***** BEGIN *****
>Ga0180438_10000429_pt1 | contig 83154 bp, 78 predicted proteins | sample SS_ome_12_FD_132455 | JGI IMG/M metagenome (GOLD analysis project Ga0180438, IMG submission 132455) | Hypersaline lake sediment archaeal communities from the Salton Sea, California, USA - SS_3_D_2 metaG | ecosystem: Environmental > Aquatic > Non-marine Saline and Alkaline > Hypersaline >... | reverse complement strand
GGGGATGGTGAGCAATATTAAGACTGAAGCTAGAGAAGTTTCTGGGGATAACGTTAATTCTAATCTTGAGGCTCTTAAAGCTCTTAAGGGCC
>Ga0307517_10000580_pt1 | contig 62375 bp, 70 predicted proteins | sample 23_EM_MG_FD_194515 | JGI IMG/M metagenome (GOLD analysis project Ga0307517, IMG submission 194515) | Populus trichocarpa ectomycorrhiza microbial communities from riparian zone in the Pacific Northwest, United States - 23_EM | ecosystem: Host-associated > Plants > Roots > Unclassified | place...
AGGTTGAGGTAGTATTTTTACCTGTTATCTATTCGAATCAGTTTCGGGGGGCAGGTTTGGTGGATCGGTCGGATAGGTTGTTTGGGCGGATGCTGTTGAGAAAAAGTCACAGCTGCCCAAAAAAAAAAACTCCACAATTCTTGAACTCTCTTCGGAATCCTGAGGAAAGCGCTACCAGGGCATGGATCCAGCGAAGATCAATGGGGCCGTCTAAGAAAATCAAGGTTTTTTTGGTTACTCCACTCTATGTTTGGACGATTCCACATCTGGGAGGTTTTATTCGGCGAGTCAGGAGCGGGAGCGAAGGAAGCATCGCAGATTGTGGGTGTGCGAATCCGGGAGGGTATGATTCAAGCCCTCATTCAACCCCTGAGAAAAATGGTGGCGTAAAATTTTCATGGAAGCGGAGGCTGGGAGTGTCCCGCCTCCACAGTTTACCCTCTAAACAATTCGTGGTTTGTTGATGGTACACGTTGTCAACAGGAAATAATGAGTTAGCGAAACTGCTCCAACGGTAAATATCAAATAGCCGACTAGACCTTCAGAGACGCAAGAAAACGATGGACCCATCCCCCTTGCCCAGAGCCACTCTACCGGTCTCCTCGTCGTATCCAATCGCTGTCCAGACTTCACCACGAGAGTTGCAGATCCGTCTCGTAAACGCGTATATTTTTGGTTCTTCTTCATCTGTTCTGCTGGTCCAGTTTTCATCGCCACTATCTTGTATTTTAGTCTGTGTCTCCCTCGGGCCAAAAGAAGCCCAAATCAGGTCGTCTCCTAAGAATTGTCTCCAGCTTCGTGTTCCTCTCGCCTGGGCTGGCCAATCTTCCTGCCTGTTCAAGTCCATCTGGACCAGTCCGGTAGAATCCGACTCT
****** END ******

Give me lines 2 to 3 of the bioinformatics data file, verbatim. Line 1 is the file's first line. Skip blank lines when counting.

GGGGATGGTGAGCAATATTAAGACTGAAGCTAGAGAAGTTTCTGGGGATAACGTTAATTCTAATCTTGAGGCTCTTAAAGCTCTTAAGGGCC
>Ga0307517_10000580_pt1 | contig 62375 bp, 70 predicted proteins | sample 23_EM_MG_FD_194515 | JGI IMG/M metagenome (GOLD analysis project Ga0307517, IMG submission 194515) | Populus trichocarpa ectomycorrhiza microbial communities from riparian zone in the Pacific Northwest, United States - 23_EM | ecosystem: Host-associated > Plants > Roots > Unclassified | place...